For claims in the tort of negligence, the claimant must show that the defendant caused them a loss. The Courts have defined the test for causation, which is split into factual and legal causation. They have also needed to determine the meaning of ‘loss’.
The first case summaries involve questions of factual causation, which usually requires an application of the ‘but-for’ test. Where there has been issues of evidence and proof, the Courts have applied a different test looking at the contribution to the risk of damage or harm.
The next set of summaries concern the test for legal causation: proving the defendant in law caused the loss. The Courts have to decide whether an intervening event has broken the chain of causation. This is to decide whether the defendant is responsible for the claimant’s loss.
The final cases concern the meaning of ‘loss’.
1 – Factual Causation
The Courts usually apply the ‘but-for’ test to determine whether the act of the defendant factually ‘caused’ the claimant’s loss. If the loss would not have occurred ‘but-for’ the defendant’s actions, the Courts will say as a matter of fact that the defendant caused the loss.
Barnett v Chelsea and Kensington Hospital Management Committee 
Barnett demonstrates that the defendant must cause the loss, and it is for the claimant to show this. In Barnett, the claim was dismissed because, even though the doctor was negligent, on the balance of probability the doctor’s failure to take reasonable care had not caused the defendant’s death.
For successive tortious events, the second defendant is only liable for any extra damage they cause.
Performance Cars Ltd v Abraham 
Performance Cars Ltd v Abraham raised a novel point concerning successive events. Where two events cause the same harm which requires the same cost of repair, the second defendant can not be said to have caused this loss. The second defendant is only liable for any extra damage caused.
The House of Lords approved the decision in Performance Cars Ltd v Abraham. Where two persons do successive, separate acts causing the same loss, the second person is not liable for that loss. The second defendant will only be liable for any extra damage caused. Jobling v Associated Dairies 
In Jobling v Associated Dairies, the House of Lords reaffirmed the ‘vicissitudes’ principle to reduced the damages award where a second, natural event which would have occurred anyway overtook the claimant’s initial injury.
Exceptions to the but-for test
In some cases, particularly where there is insufficient evidence to determine what was the cause of an injury, the Courts have adopted a lower standard of test for factual causation.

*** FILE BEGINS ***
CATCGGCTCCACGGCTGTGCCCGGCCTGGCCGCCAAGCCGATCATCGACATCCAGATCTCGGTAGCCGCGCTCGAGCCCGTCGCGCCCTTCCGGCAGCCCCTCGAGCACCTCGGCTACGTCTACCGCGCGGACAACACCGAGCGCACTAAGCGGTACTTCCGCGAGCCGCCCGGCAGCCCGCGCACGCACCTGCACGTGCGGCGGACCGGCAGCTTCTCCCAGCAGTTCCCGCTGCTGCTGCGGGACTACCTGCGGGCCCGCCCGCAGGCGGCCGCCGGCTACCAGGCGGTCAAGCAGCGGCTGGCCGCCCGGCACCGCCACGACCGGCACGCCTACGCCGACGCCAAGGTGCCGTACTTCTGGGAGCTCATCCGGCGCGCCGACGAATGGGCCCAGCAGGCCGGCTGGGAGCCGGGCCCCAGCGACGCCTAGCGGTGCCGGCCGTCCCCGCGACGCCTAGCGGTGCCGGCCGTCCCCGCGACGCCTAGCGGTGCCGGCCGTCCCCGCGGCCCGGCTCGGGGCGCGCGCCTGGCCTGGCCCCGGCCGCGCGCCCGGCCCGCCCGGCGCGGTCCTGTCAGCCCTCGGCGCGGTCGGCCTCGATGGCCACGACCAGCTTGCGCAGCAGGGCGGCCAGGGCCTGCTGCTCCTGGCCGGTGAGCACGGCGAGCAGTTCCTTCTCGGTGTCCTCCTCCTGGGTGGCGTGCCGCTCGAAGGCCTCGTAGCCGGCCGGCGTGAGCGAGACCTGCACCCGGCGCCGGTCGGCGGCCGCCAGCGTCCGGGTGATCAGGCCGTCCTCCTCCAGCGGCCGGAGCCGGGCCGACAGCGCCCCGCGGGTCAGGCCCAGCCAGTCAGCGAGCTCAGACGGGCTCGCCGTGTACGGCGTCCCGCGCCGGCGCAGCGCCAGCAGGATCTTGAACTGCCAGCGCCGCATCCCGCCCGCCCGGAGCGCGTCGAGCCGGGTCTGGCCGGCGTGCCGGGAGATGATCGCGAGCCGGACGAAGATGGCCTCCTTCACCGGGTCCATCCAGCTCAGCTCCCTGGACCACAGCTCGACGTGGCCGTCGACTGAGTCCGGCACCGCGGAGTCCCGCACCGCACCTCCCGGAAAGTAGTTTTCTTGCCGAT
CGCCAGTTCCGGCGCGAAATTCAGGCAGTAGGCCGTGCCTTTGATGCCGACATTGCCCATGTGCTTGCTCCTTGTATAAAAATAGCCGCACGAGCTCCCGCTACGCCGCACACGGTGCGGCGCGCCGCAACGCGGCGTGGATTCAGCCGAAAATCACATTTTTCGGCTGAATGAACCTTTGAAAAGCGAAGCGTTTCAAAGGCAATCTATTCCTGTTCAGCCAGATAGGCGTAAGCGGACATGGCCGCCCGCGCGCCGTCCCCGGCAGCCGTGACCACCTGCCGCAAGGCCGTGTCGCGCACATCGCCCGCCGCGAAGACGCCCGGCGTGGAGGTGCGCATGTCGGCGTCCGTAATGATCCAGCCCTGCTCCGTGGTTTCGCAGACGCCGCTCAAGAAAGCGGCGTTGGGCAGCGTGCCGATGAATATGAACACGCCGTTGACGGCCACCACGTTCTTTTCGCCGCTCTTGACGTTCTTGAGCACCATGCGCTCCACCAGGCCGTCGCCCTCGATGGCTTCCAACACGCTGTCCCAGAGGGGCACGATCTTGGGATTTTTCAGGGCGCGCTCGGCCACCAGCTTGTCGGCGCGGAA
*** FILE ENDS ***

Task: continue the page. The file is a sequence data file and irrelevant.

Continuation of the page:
Wardlaw v Bonnington Castings Ltd 
In Bonnington Castings, the House of Lords held the defendant was liable to the full extent for the claimant’s harm where their negligence was one of a number of sources of the damage but materially contributed to the injury.
In Holtby, the Court of Appeal concluded, following Bonnington Castings, that the defendant did factually cause the damage because they materially contributed to it. However, unlike in Bonnington Castings only held the defendant liable to the extent of their contribution. McGhee v National Coal Board 
In Holtby, the Court of Appeal concluded, following Bonnington Castings, that the defendant did factually cause the damage because they materially contributed to it. However, unlike in Bonnington Castings only held the defendant liable to the extent of their contribution. Fairchild v Glenhaven Funeral Services 
In Fairchild v Glenhaven Funeral Services, the HL approved the judgement in McGhee v National Coal Board. This means that in certain cases it is sufficient for the claimant to show the defendant materially contributed to the risk of harm. This principle was extended in Fairchild to include cases where a claimant can show that multiple claimants contributed to their harm, although can’t show with certainty which defendant was the but-for cause of the harm.
2 – Legal Causation
Intervening acts, or novus actus interveniens, can break the chain of causation between the defendant and the victim. Whilst factually they might be a cause for the loss, legally they are not said to have caused the loss.
Intervening natural events
Carslogie Steamship Co v Royal Norwegian Government 
In Carslogie, the House of Lords concluded claimants owe no damages in the tort of negligence where a subsequent natural event means the claimant suffered no further loss.
Intervening events by a third party
The Oropesa 
The Oropesa is an example where the subsequent act of another person did not break the chain of causation. It highlights that a person is still the legal cause for loss even when it occurs due to a person’s response to a negligent act.
Knightley v Johns 
Knightley v Johns clarified the law on ‘novus actus interveniens’ in the tort of negligence. It’s an example where subsequent acts by a third party broke the chain of causation between an act and injury.
Topp v London Country Bus 
Topp v London Country Bus is an example of a case where the act of a third party likely broke the chain of causation between the defendant and the victim.
Stansbie v Troman 
In Stansbie v Troman, due to the specific duty of care owed by the defendant the intervening act of a third party did not break the chain of causation. The breach of their duty made them directly responsible for the loss.
Intervening events by the claimant
Haynes v Harwood 
Haynes v Harwood is an example of a case where the claimant’s own act did not constitute a novus actus interveniens.
McKew v Holland 
McKew v Holland makes clear that the act of the claimant themselves can constitute a novus actus interveniens. This will be the case where the claimant acts unreasonably.